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Icon or sketchOVERNOR HOLCOMB'S private secretary, Benton Maret, was born in Clay county, Missouri, May 29, 1868. His father, Daniel H. Maret, in an early day removed from Madison county, Kentucky, and settled



in Missouri. Benton was educated at William Jewell College, at Liberty, Missouri, and afterward engaged in newspaper work in St. Joseph and Kansas City. He was city editor of the Wichita Daily Beacon (democrat) during the Lewelling campaign in Kansas, and took a prominent part in that fight. Formerly a democrat,



now a populist, he has all along been an aggressive champion of fusion between these parties. During the Nebraska campaign of 1894 he was placed in charge of Holcomb headquarters at Omaha, and his ability as an alert, aggressive politician and successful campaigner were sufficiently demonstrated by the result in Omaha that year. His appointment as private secretary to the governor, in 1895, was regarded with approval by the supporters of Governor Holcomb throughout the state, and has since proven to be a remarkably wise and happy selection. Always affable and courteous, his treatment of visitors to the executive chamber has brought the people at large more thoroughly in touch with the administration than during the term of any other governor of Nebraska. Upon Governor Holcomb's re-election in 1896, it followed naturally that Mr. Maret should retain the station he had so acceptably filled. In 1891 he was united in marriage with Miss Anna Stuckey, at Lathrop, Missouri, and in the spring of 1893 removed to Eddyville, Dawson county, Nebraska, where he assisted in organizing the Eddyville Bank, with Capt. John S. Stuckey, his father-in-law. The home life of Mr. and Mrs. Maret is brightened by the presence of little Miss Norma, their only child.

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Icon or sketch well known figure in the executive office is Frank L. Mary, chief clerk to Governor Holcomb, who has held that position ever since the inauguration of his excellency in 1895. Mr. Mary was born in Cleveland, Ohio, in 1865, came to Nebraska in 1887, and took a prominent part in the organization of the county of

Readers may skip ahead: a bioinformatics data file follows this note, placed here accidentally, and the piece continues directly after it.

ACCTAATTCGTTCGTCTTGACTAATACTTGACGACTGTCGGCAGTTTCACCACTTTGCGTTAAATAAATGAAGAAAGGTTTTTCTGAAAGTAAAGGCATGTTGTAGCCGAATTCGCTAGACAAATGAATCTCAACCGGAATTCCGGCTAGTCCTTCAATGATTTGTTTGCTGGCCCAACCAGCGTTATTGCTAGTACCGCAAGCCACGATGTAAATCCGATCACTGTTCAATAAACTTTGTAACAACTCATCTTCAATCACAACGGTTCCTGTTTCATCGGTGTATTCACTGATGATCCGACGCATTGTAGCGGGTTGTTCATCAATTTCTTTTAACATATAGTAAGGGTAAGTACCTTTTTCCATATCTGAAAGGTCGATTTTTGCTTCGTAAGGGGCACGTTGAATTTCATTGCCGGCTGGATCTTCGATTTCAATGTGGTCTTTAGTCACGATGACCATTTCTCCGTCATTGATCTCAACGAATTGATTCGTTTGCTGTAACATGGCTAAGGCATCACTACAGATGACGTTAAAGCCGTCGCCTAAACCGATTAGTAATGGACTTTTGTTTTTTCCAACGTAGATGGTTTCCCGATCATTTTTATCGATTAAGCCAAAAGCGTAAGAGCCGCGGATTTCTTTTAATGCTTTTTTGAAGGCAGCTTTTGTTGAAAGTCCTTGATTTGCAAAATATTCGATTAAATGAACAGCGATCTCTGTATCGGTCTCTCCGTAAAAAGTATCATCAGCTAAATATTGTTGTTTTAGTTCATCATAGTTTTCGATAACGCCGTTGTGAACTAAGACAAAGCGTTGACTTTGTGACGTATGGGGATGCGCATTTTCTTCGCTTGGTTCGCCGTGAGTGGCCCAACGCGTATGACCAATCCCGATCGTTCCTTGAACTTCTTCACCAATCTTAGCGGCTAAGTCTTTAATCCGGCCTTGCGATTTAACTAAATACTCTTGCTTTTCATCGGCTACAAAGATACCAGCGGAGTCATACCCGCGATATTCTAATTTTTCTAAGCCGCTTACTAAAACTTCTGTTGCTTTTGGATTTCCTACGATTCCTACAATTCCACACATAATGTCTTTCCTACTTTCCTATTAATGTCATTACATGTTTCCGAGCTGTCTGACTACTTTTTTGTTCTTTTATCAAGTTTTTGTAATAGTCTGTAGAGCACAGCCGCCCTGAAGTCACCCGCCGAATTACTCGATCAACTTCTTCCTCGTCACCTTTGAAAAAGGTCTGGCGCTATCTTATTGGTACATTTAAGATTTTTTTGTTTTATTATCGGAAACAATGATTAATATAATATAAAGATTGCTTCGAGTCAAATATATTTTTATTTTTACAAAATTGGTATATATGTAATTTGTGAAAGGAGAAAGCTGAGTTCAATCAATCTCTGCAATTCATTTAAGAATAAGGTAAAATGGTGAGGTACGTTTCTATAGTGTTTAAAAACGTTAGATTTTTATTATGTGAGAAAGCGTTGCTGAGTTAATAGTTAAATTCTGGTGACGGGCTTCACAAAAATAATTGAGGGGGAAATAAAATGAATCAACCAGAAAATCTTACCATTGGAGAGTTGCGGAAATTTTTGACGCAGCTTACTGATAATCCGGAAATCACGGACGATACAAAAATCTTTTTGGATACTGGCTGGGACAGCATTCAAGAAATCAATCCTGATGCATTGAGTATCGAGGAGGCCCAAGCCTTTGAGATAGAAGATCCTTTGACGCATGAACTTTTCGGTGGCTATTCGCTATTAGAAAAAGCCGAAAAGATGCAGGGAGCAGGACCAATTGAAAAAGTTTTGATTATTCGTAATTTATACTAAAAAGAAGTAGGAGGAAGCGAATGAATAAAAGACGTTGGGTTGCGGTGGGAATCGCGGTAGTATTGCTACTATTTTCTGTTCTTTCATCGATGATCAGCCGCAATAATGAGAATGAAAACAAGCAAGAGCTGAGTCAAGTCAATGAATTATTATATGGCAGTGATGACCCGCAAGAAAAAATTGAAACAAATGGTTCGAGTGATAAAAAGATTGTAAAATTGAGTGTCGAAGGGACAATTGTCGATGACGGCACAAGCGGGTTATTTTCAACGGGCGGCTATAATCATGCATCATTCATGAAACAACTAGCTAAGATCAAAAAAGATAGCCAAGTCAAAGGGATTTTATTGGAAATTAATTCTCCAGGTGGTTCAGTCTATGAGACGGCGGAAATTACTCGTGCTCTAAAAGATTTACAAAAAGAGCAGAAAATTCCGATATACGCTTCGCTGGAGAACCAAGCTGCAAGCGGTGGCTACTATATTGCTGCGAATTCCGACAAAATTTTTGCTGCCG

Hooker. He was appointed by Governor Thayer as one of the organizing commissioners, and was the first county surveyor in the new county. He was also interested in important mercantile enterprises. He cast his first vote for the greenback ticket, was a populist from the organization of the party in Nebraska, and edited the Western Farmers' Alliance during the memorable campaign of 1890. Prier to that he published



the Mullen Enquirer, an aggressive newspaper. He took a commercial course in the Lincoln Business College, and afterwards served as principal of the commercial department of the Douglas academy. Mr. Mary is a tireless campaign worker, a most agreeable gentleman, peculiarly fitted for his present station, and enjoys the confidence of a wide circle of political acquaintances. He was married in 1896 to Miss Margaret Conway, of Lincoln.


PictureSpacerIcon or sketchAMUEL PATTERSON, deputy state treasurer, is a resident of Plattsmouth, Nebraska, and was born October 3, 1867, in Rock Bluffs, Cass county, this state. He is a son of James M. and Ellen H. Patterson, of the city of his residence. His education was obtained in the public schools of his native city, with the addition of a course in Bellevue (Nebraska) College. In politics Mr. Patterson has always been a democrat, but has never been active, and has not sought office, This is his first official position. He is a competent, energetic young man and expeditiously discharges the duties imposed upon him. He was married October 3, 1891, to Miss Rose B. McCauley, of their home city.

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